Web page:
It’s odd for Google to yank an offering like this, but Recode suggests that this could reflect a broader change in strategy. Simply put, Google has fiercer competition from incumbent carriers — it may have to offer a fast-but-affordable selection to get those customers for whom the gigabit option is either too costly or sheer overkill. On top of that, dropping the installation cost (it’s waived for everyone if you commit to one year) increases the chances that Google Fiber will reach apartments, where any kind of initial fee might be too much. Whatever the motivations, Google is clearly beyond the days when Fiber was merely an experiment in very high-speed internet access — it has to be a money-maker.
Source: Google Fiber
If you guessed that Kanye West’s short-lived decision to make The Life of Pablo a Tidal exclusive would hurt the album’s chances… you guessed correctly. Music industry forecasters now expect Kanye’s latest to top the Billboard charts for April 23rd, which will include the first results from other streaming music services as well as purchases from both Tidal as well as the star’s own website. The data suggests that Tidal just isn’t big enough to support a major album at this point, even if it did lead to many people signing up (however temporarily) when they wouldn’t have otherwise.
Provided the album meets expectations, it’ll mark an important milestone. It should be the first Billboard chart-topper to get the majority of its album sale equivalents from streaming, not downloads or physical copies — yes, only a fraction of listeners likely had permanent copies. The achievement is somewhat arbitrary (you still can’t buy the album at places like iTunes), but it shows that on-demand listening is so popular that you don’t need downloads to create a hit.
Also, Kanye might have sworn off CDs a little prematurely. Billboard’s tipsters understand that a physical release will “eventually” show up, most likely as a special edition that gives diehard fans extra content that won’t be available online. If so, Pablo is less of a radical shift in music and more of a brief experiment with distribution. You might not see future albums released in physical form, but West and crew aren’t ready to make that leap just yet.
Source: Kanye West (Twitter), Billboard
Most headphones that come with phones aren’t worth much, but these are actually alright.
Aside from HTC’s phones that launched during the now-defunct partnership with Beats, even high-end phones have historically come with a pretty crappy pair of headphones in the box. Many mid-range phones — and even more pricey devices like the Nexus 6P — eschew headphones altogether, understanding that folks aren’t likely to use them and it can be an area of cost savings.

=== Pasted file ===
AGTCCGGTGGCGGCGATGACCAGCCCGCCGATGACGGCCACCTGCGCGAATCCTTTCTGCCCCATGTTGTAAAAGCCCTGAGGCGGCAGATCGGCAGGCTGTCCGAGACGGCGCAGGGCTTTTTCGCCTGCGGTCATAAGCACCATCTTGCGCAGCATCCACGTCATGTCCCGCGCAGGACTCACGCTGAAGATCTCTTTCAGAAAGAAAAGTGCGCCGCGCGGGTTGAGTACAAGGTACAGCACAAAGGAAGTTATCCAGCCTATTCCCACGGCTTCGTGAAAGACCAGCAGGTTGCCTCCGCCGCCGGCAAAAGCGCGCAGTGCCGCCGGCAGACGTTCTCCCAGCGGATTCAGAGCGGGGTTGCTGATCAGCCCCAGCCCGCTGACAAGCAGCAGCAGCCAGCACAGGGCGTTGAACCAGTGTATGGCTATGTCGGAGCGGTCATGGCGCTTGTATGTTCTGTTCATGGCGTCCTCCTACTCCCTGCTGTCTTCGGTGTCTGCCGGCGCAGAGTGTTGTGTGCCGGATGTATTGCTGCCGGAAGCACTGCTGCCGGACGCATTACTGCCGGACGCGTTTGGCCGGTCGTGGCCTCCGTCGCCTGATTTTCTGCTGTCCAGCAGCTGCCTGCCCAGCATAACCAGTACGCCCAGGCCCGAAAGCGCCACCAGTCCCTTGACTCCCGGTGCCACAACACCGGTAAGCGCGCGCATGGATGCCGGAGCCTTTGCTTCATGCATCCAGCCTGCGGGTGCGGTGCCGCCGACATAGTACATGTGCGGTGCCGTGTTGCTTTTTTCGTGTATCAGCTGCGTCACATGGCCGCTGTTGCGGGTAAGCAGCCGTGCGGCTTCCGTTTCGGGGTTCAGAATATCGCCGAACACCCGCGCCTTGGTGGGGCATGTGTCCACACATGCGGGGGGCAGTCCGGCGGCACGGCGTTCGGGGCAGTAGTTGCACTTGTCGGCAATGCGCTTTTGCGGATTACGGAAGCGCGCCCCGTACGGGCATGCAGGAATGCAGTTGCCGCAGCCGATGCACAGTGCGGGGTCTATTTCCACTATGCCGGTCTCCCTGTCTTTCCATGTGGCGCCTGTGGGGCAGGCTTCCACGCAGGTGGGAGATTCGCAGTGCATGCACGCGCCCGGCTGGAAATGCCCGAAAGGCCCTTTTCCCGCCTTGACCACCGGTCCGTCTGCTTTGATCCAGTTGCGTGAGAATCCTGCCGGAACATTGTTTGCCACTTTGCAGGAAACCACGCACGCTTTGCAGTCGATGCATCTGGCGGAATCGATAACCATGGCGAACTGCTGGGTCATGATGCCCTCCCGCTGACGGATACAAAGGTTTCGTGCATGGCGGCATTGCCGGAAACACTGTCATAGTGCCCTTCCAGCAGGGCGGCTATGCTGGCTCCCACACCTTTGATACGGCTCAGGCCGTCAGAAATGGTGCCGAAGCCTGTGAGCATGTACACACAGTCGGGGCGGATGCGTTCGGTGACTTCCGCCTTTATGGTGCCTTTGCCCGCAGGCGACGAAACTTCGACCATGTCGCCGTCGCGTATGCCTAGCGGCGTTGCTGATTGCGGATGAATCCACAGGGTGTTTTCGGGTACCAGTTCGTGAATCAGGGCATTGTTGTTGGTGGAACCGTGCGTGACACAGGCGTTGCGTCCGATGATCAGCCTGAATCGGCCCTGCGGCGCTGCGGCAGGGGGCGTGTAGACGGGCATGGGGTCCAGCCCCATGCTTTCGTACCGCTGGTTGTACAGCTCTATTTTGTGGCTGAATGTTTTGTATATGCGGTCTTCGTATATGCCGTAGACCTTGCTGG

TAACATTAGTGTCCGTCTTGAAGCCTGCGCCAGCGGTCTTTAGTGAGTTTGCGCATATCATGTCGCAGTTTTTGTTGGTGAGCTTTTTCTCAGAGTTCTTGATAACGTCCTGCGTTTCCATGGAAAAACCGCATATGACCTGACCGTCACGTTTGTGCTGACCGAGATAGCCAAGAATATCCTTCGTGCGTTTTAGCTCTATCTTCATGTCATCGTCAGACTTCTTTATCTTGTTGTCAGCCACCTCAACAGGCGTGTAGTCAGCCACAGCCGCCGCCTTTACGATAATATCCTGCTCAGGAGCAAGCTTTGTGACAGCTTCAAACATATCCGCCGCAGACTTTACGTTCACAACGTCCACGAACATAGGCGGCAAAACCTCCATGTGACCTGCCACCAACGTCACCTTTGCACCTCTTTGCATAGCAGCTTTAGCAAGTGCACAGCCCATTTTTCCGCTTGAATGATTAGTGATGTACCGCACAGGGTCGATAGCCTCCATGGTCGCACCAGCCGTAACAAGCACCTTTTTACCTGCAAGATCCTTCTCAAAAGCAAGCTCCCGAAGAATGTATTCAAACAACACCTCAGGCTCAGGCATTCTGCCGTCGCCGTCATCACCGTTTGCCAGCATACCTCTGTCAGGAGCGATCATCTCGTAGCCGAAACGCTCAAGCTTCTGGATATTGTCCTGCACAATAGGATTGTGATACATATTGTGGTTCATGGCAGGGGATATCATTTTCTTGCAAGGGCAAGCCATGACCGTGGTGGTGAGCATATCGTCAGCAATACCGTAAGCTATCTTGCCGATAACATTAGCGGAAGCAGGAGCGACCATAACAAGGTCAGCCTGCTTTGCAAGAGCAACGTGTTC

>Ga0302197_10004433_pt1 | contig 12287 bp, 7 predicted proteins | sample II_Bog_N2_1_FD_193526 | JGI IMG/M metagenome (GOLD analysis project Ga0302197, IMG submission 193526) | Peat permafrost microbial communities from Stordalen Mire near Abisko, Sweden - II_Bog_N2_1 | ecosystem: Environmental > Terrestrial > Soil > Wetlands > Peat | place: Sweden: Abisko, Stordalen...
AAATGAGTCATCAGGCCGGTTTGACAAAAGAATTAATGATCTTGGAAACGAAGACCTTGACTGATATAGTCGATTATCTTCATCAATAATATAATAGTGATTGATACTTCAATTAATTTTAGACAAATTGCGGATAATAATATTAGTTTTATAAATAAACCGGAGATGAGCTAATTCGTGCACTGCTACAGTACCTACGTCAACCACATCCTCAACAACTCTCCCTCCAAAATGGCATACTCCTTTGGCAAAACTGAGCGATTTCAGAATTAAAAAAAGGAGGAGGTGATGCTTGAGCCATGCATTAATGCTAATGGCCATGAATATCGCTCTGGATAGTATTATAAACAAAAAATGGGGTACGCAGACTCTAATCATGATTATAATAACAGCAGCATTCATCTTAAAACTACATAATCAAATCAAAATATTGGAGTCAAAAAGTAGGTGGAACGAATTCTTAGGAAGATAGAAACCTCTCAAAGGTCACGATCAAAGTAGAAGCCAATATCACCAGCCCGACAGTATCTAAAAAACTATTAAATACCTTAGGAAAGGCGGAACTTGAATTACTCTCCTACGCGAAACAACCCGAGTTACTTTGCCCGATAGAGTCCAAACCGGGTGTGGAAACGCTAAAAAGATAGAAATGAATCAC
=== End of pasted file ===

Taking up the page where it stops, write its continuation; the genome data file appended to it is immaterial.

But what about your $700 Galaxy S7? Sure it comes with a pair of headphones nestled in the box, and nobody would blame you for being skeptical that they’re worth a damn. Recently I set down my many pairs of nicer headphones to take the Galaxy S7’s included earbuds for a spin — here’s what I found.
Design and comfort
Rather than go with a super-basic earbud design, Samsung has opted for a far more ergonomic styling with a kidney-shaped earbud that’s made to nestle deeper and point sound directly into your ear. This immediately improves comfort compared to the basic designs that rest further out on your ear, and also helps a little with noise cancelation — though these headphones don’t particularly excel in that respect.
There are two different sizes of silicone covers for the earbuds, and the smaller pair worked surprisingly well for my larger ears. The relatively hard silicone added to the comfort of these earbuds, putting them a large step above other cheap (and not so cheap) headphones that are just hard plastic.
The plastic that makes up the housing itself is light, flimsy and kind of slick feeling, but what can you expect for “free” headphones, I suppose. I don’t expect these to be able to handle abuse for an extended period. The entire cable doesn’t feel particularly robust either, and has a somewhat-rubbery coating that’s bound to get tangled easily as its sheen wears off.
There’s a really good in-line remote on the cable leading to the right earbud, with play/pause button and a volume rocker. Samsung has made a proper design decision here to separate that play/pause button from the volume rocker, rather than putting it in the middle where it’s far too easy to hit when all you want to do is adjust the volume. The mic found on the remote opposite the buttons is there for calls … but it’s not anywhere near the quality you’d get just from using the mic on the Galaxy S7.